TL: So you’re also crossing over from writing to world-building. You’re trying to make the band.
JI: Seriously though, you kind of get it from what Paul’s talking about. Why do you want to get involved in doing these kind of things if you don’t want to get the maximum amount of success from it you can? Because you’ve got to believe that you’re working with the best people that are making the music, and that therefore they should be as successful in the biggest possible sense.
TL: But Barney, what you’re specifically interested in, isn’t it what success does? Isn’t that darkening of the 60s into the 70s what the operation of success does to these musicians?
BH: To a large extent I think yes. I seem to return like a moth to a flame to that narrative. I don’t know why. There’s some sort of morbid fascination with it, I suppose. But to return to what Paul was saying earlier. You were talking about ideological battles with Smash Hits across the way. I remember there was a guy called Steve Taylor who had a late night pop chatshow called Loose Talk — and he wrote a piece [we think for the Virgin Rock Yearbook — ed.] rather grandly called ‘The Death of the Swiftian Function’, which basically said the NME was dead, the idea of the personality journalist was over, Nick Kent was over. We’re in the 80s now: greed is good, the consumer rules, it’s about expensive flashy stuff and having fun and going on holiday with George Michael or whatever. Just nutty stuff really. So even though the 80s produced some extraordinary characters — like Morrissey, Nick Cave, the late lamented Billy MacKenzie, these were extraordinary, eccentric characters in the middle of the sort of nightmare of Nick Heywood and Spandau Ballet. With all due respect.
Extract from Panel 6: Did Punk Affirm the Underground’s Values – or Challenge Them?
(Liz Naylor of the Manchester fanzine City Fun, later a prime mover in UK riot grrrl, talks to cartoonist-writer Edwin Pouncey aka Savage Pencil, of Sounds, NME and currently The Wire, about how these publications first called to them…)
LN: I think it’s remarkable how close the Second World War was to the 1970s.
EP: Yes, I always keep thinking this, and how weird it was.
LN: Because I consider the 1990s like yesterday, but I work with people who weren’t born then, and consider them a very long time ago. We grew up in an era where the Second World War wasn’t very long previously. My mother still behaves to this day like the Second World War is still on.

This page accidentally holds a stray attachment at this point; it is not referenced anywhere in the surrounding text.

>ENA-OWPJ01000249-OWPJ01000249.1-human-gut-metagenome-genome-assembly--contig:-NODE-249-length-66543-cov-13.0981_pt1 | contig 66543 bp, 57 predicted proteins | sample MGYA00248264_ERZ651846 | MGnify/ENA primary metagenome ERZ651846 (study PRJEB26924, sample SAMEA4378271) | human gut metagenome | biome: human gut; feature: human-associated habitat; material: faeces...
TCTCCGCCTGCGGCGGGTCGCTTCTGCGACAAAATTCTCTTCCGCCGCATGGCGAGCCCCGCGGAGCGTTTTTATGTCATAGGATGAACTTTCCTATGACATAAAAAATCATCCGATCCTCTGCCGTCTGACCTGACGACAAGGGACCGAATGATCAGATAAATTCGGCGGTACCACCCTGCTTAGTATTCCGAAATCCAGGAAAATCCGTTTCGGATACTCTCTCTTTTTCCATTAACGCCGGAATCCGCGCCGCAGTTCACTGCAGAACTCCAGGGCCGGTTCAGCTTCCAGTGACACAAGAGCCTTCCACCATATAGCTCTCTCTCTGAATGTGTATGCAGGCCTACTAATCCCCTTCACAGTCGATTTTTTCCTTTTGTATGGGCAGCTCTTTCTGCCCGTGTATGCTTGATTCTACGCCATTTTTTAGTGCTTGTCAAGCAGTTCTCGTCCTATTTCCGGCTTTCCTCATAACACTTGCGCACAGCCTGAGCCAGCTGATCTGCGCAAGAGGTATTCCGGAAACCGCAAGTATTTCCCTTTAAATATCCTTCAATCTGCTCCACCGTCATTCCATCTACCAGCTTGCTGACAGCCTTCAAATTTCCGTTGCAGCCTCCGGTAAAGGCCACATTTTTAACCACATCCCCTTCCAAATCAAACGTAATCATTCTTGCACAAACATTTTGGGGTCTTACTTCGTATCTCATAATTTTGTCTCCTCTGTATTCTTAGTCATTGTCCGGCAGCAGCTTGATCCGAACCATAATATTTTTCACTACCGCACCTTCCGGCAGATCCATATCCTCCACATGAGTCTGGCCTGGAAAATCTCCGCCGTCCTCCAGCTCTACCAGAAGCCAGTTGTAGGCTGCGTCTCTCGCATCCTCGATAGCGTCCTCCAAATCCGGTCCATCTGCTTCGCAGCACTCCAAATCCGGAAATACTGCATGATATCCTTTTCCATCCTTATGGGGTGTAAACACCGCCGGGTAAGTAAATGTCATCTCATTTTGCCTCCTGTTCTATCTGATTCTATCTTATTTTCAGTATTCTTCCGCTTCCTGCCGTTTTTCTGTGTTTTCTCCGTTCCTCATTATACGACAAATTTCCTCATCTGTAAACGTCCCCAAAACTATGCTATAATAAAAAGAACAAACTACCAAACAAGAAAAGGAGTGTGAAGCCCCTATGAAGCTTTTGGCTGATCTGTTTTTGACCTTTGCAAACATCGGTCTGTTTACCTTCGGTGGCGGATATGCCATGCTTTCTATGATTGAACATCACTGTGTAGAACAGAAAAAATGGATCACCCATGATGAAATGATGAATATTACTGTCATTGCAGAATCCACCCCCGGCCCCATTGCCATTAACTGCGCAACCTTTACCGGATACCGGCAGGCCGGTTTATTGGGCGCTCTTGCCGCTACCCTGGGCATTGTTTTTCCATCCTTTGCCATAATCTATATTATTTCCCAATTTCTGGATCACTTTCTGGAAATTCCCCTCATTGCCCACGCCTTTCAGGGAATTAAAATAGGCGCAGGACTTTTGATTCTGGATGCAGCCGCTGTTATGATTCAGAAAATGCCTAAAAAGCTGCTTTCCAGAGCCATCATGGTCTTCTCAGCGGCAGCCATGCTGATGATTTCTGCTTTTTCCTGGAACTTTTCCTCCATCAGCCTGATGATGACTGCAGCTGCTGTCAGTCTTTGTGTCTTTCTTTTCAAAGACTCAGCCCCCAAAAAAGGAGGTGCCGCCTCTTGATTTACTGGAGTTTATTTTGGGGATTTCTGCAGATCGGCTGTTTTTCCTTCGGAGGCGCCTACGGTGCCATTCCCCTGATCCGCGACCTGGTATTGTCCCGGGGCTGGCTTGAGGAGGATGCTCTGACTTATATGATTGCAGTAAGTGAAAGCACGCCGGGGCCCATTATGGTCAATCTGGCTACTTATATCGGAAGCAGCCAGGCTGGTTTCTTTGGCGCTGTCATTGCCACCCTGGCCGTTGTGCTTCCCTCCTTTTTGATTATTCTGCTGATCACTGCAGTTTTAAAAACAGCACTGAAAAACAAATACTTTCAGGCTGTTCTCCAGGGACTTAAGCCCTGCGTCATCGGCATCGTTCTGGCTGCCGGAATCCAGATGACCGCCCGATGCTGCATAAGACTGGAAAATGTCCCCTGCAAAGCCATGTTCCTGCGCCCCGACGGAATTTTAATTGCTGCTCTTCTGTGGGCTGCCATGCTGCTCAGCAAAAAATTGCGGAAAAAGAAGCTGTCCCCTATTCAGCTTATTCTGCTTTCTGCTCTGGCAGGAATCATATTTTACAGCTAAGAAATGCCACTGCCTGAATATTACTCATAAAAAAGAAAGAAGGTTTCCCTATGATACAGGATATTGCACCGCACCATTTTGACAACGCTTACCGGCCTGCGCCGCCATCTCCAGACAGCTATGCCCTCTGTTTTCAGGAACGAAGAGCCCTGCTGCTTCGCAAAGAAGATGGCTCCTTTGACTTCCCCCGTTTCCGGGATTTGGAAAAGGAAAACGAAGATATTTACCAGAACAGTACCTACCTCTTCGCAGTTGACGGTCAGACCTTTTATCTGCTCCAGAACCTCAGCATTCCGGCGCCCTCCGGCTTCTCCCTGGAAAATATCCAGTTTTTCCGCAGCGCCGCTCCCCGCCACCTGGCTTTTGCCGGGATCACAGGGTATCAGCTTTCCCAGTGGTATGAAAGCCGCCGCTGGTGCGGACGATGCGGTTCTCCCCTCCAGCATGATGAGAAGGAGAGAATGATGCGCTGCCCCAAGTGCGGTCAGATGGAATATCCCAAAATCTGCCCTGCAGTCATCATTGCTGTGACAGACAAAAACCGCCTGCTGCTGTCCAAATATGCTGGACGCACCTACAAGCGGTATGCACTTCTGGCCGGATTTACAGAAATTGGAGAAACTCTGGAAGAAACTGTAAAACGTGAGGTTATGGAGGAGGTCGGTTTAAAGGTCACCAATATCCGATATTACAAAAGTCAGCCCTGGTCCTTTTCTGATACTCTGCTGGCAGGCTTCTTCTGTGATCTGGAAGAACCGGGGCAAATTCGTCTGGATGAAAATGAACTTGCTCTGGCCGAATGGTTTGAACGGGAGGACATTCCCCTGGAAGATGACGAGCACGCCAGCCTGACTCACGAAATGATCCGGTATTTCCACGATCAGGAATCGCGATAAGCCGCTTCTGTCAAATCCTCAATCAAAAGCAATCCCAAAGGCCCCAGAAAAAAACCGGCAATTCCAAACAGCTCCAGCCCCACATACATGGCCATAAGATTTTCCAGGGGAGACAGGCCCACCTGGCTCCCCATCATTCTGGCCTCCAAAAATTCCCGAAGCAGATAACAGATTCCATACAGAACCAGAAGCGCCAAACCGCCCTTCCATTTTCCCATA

EP: I was born in 1951, so about six years afterwards. Six years is nothing. I think it must have been so weird for our parents as well, to see their children grow up and then rebel against them ten years later. And they went, “But we’ve saved the world and you don’t want it! What? What are you doing?”
LN: Rebellion is a form of acting out, isn’t it? It’s emotional acting out. I think for me, the interesting thing about punk and post-punk is it’s a time of confusion, and there’s almost quite an androgynous movement. It wasn’t very blokey. And I don’t know whether that was to do with the amount of speed that people were taking. But, you know, it’s very unsexual — and then it all settles back down into normal sort of boy stuff.
EP: But to carry on this thing I’ve just said, “We’ve saved the world and you don’t want it.” Then punk comes along and all the people who created progressive rock are like “But we’ve changed music and you don’t want it, you want to destroy it!” It’s almost reflecting that same scenario, isn’t it? Like crash and burn again, you know — let’s do it again, let’s just rip it up again, start again, keep ripping things up.
LN: I think one of the sadnesses is that that doesn’t seem to particularly exist now, that sort of desire. I don’t know. Or maybe it’s too fragmented, maybe I don’t understand where it exists, that desire to reinvent, to rip it up. It must be continuing somewhere, in little pockets.
EP: All I knew was that I was alone. I was alone in Leeds. I’d have Trout Mask Replica on and I’d try and drag friends up there to listen to it. And they’d sit there and listen to a side of it, and go, “Well, I’d better go home and have my tea now.” So it was just really, really like you were just alone, you know.
LN: We’re not coming out of this too well, are we? Like really sad, lonely people!
EP: Sad, lonely, pathetic people. Freaks. But I didn’t have any other freaks I could relate to, you know what I mean, they were all just like totally straight and going off to university. Boring really. So it seemed like punk did give access to a lot of freak-dom. You did meet a lot of it.
LN: Or maybe they were just more functional than us, Edwin, rather than boring. Maybe it’s about functionality, about being more able to be in the world. So to get back to my idea about trauma, there were people trying to work out something because they’re not able to be in the world.